- "An off-beat comedy that can only be seen at a disadvantage now in that it was made as both a silent and limited sound release, and undoubtedly paced for sound. Today  only the silent version survives, and at times seems awkward and unsure of itself. Nevertheless, it has some very funny moments.... There is a semi-surrealistic quality to many of the sight gags in Wrong Again."
Surrealism has also been cited — "This entertaining film is one of Laurel and Hardy's most bizarre" — by silent film authority Bruce Calvert while prolific critic Leslie Halliwell
Robert James Leslie Halliwell was a British film encyclopaedist and television impresario who in 1965 compiled The Filmgoer's Companion, the first one-volume encyclopaedia devoted to all aspects of the cinema. He followed it a dozen years later with Halliwell's Film Guide, another monumental work...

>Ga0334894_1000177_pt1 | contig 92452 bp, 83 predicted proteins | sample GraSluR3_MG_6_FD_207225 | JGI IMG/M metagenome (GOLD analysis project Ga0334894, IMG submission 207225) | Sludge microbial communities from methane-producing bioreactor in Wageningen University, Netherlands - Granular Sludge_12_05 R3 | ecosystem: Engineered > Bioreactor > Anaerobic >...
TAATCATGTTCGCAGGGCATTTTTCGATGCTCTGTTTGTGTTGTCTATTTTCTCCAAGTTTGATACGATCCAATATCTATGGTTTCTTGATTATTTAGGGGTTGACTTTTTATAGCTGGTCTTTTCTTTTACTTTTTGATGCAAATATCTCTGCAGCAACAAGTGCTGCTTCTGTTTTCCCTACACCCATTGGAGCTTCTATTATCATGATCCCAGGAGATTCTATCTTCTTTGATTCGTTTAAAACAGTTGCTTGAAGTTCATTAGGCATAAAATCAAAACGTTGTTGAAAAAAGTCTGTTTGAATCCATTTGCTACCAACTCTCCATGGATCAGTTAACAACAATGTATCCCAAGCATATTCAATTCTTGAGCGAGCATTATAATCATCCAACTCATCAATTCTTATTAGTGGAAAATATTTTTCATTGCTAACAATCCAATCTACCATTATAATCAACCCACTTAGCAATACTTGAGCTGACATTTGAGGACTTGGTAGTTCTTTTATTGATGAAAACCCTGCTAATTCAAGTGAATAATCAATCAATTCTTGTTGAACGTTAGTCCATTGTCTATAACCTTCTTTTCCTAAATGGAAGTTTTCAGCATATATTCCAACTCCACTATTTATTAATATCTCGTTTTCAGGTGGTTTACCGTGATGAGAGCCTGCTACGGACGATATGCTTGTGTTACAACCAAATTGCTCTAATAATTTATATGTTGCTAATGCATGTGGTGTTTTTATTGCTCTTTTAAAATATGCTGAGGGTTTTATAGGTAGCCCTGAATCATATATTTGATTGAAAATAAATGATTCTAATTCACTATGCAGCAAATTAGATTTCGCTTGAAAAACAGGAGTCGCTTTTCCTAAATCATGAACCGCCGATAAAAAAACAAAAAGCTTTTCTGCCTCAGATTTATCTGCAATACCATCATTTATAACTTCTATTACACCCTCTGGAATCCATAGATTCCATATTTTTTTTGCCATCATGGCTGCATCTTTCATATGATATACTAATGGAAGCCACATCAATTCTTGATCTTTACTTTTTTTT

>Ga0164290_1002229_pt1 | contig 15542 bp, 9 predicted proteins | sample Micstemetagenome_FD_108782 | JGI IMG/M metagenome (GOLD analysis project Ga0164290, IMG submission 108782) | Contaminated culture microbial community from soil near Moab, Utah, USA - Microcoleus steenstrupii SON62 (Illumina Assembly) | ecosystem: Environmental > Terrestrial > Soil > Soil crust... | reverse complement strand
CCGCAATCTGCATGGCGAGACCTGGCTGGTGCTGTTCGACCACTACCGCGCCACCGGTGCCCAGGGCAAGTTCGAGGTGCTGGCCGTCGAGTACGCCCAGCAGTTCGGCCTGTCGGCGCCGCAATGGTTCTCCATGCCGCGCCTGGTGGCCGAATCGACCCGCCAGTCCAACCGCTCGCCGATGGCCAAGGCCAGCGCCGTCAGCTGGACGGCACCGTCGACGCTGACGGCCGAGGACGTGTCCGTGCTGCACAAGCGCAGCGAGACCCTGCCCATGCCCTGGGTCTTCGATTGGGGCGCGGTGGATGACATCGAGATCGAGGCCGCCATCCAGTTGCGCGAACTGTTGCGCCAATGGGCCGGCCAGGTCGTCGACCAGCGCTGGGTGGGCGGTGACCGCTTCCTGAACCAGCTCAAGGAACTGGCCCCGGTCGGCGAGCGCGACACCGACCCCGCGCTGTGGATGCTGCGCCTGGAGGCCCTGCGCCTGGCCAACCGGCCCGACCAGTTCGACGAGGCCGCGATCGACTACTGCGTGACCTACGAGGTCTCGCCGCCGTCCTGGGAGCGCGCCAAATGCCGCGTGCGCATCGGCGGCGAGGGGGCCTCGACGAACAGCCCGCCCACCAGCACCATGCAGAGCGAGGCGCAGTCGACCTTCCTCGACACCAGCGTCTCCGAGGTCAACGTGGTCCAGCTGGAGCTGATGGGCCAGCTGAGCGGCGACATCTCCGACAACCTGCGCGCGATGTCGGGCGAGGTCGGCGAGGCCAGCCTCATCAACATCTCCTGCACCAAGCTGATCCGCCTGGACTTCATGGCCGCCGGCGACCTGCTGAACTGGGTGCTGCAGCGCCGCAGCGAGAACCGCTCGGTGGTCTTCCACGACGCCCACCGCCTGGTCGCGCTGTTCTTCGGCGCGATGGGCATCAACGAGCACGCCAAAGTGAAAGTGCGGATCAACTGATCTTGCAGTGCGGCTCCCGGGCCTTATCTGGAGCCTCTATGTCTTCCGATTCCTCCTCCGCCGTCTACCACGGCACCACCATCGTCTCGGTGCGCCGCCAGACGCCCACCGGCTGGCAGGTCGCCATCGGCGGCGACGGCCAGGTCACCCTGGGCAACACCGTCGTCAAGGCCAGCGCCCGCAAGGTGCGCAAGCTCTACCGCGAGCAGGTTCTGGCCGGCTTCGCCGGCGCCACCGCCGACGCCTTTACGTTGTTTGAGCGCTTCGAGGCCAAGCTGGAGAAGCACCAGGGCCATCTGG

(who most likely only ever saw it as a silent) takes the exact opposite stand: "Pleasing but not very inventive star comedy."
Perhaps Glenn Mitchell sums it up best in his book The Laurel and Hardy Encyclopedia
- "Wrong Again is among the most original Laurel and Hardy comedies, its gags alternately bizarre, risqué and imaginative knockabout.... The best copies of Wrong Again incorporate a restored disc accompaniment from the original release. The skilled orchestral arrangement and appropriate sound effects transform the film into a minor masterpiece, reminding modern audiences of the way silent films were presented at their zenith."